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New ENERGY STAR climate zones for windows (2020 - present day)
Even though windows do not consume energy, they can be a significant source of heat loss in a home. ENERGY STAR qualified windows will save you money by reducing the overall annual energy costs. ENERGY STAR windows will also help keep your home more comfortable all-year-round and may have less condensation in cold weather compared with a conventional non-certified product.
What is an Energy Star Energy Rating?
Although windows and doors do not consume energy, they can be a significant source of energy loss. If you are buying windows with energy efficiency in mind, then the ER will help you make standardized window product comparisons.
Having trouble reading window ratings?
Reading window and glass ratings are easily confusing, sometimes the high number is better and sometimes the lower number is better. Here are a few tips to help you out.
What are Energy Star climate zones (2015-2019)
(As of January 1st, 2020, Canada has only one climate zone - See update)
ENERGY STAR qualified products in Canada can be classified into 3 climate zones. To qualify for a zone, a product must meet a minimum set of specifications. But to maximize energy cost-saving efficiency, there are other factors to consider.
Balancing energy costs and comfort - 3 Scenarios
Windows provide light, warmth and ventilation, but they also decrease home energy-efficiency and can affect the comfort in your home. Choosing the right glass option will allow you to find a balance between energy costs and the desired level of home comfort.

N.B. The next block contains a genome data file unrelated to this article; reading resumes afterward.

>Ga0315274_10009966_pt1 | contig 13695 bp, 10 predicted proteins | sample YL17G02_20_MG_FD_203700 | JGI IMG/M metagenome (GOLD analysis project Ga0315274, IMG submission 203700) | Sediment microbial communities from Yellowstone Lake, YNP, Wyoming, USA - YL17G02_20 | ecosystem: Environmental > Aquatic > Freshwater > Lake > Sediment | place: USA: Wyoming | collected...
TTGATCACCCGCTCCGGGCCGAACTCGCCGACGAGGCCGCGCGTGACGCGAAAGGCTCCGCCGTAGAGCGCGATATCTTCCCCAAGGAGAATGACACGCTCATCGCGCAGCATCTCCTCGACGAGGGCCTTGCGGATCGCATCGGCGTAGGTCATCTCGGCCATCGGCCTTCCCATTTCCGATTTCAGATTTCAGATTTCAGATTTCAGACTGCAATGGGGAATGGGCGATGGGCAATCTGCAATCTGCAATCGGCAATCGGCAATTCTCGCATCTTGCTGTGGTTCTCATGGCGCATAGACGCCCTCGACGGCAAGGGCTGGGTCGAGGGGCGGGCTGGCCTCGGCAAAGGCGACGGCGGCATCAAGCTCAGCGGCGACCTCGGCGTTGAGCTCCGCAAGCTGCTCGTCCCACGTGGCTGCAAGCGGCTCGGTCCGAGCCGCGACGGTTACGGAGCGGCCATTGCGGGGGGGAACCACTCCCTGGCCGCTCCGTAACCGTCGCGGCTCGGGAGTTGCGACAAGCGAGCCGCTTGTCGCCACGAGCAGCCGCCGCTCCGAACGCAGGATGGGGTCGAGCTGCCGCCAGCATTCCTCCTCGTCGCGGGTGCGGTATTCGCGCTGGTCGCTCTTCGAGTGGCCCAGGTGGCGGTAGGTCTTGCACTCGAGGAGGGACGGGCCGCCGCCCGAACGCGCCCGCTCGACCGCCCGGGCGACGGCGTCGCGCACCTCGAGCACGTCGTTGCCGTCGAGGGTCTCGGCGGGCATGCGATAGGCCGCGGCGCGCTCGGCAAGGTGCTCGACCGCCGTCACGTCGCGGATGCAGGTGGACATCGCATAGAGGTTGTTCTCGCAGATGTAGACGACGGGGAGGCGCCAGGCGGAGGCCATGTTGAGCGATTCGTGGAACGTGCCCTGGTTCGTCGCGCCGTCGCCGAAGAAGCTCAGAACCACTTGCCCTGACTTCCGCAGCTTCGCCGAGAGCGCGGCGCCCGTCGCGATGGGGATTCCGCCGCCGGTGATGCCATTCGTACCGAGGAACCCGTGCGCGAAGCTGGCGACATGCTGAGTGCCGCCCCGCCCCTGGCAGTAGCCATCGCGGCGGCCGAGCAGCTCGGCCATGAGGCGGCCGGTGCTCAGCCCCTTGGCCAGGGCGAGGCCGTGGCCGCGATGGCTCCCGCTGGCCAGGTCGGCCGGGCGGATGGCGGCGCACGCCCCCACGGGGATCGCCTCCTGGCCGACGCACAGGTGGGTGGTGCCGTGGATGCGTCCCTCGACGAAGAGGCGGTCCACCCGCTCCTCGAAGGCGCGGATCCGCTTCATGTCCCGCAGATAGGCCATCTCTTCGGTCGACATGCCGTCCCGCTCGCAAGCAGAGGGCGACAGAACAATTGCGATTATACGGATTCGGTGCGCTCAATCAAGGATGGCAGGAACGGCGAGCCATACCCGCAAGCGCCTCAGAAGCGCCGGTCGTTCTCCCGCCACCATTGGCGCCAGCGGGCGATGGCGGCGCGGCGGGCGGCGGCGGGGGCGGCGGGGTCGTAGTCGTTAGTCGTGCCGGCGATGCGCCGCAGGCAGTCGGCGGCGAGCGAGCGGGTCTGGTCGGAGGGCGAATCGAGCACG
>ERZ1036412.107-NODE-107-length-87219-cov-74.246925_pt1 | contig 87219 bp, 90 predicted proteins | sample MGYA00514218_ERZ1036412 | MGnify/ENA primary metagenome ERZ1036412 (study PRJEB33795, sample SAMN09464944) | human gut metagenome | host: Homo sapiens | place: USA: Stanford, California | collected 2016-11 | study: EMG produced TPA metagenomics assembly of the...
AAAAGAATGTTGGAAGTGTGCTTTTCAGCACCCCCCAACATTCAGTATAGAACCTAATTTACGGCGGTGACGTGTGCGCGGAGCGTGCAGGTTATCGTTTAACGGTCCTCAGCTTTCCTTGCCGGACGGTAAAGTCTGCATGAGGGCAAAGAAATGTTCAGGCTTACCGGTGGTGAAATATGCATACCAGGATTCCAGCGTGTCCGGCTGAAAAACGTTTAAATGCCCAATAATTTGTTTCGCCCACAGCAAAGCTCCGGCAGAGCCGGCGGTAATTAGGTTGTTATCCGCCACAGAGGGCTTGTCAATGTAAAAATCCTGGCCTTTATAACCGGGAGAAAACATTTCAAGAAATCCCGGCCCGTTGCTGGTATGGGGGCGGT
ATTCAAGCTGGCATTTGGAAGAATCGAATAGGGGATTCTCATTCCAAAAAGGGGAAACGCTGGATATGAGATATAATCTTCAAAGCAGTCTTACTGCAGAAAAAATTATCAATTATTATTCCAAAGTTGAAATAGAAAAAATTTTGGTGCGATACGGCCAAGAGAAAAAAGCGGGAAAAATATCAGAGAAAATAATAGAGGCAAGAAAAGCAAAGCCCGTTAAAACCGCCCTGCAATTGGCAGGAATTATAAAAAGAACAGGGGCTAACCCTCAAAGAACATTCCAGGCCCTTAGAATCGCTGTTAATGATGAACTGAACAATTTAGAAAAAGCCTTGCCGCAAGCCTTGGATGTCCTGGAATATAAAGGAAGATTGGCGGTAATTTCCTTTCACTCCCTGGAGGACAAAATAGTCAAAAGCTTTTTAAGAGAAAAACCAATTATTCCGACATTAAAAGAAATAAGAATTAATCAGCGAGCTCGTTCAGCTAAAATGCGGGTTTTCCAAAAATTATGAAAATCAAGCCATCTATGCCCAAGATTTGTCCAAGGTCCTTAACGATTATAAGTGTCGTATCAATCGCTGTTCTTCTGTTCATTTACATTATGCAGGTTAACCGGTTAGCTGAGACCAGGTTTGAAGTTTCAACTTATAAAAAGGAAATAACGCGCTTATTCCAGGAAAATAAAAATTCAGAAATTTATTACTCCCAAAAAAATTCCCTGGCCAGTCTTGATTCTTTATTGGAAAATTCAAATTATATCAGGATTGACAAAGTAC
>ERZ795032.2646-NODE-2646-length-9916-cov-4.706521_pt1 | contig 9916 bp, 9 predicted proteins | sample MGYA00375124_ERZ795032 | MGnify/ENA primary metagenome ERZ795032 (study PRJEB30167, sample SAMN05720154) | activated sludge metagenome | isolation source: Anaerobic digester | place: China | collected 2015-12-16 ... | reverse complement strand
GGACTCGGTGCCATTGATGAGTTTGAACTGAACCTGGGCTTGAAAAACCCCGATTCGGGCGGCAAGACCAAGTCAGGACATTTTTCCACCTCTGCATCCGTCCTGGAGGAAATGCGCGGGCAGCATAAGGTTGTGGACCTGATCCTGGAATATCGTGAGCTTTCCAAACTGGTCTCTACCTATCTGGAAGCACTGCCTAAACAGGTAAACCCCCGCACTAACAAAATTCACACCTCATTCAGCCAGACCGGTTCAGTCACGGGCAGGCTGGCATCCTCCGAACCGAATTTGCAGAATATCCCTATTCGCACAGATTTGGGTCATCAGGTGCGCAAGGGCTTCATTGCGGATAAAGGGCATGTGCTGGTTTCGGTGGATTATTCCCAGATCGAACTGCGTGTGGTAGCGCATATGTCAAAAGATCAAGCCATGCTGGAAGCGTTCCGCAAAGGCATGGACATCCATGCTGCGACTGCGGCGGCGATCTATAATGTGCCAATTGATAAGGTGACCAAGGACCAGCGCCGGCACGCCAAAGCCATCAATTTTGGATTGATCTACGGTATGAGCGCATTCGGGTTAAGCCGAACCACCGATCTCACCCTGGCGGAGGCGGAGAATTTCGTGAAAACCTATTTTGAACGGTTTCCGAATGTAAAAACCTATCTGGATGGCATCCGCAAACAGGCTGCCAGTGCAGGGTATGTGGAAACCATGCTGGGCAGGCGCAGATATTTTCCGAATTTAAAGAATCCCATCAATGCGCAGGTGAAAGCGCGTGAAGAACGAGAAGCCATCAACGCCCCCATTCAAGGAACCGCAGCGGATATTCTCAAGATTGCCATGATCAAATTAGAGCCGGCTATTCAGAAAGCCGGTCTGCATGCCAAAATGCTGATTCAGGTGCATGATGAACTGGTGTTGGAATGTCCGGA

What is a window U-factor
In Ottawa, our windows lose heat to the outside during the colder months and gain heat from the outside during the warmer months. U-factors allow consumers to compare the insulating properties of different window products in order to optimize home comfort.
Understanding the R-value
The R-value which has actually been around for some time now has become an increasingly popular measurement for the use in window sales. How come?
What is a Solar Heat Gain Coefficient?
Let the sun shine in, or not. The Solar Heat Gain Coefficient (SHGC) measurement can help you achieve a desired increase or decrease in the amount of solar radiation (heat) passing through a window into your home.
Understanding visual transmittance in windows
The amount of light you let into your home is a matter of personal taste. When replacing your windows, understanding the VT will help you get it right.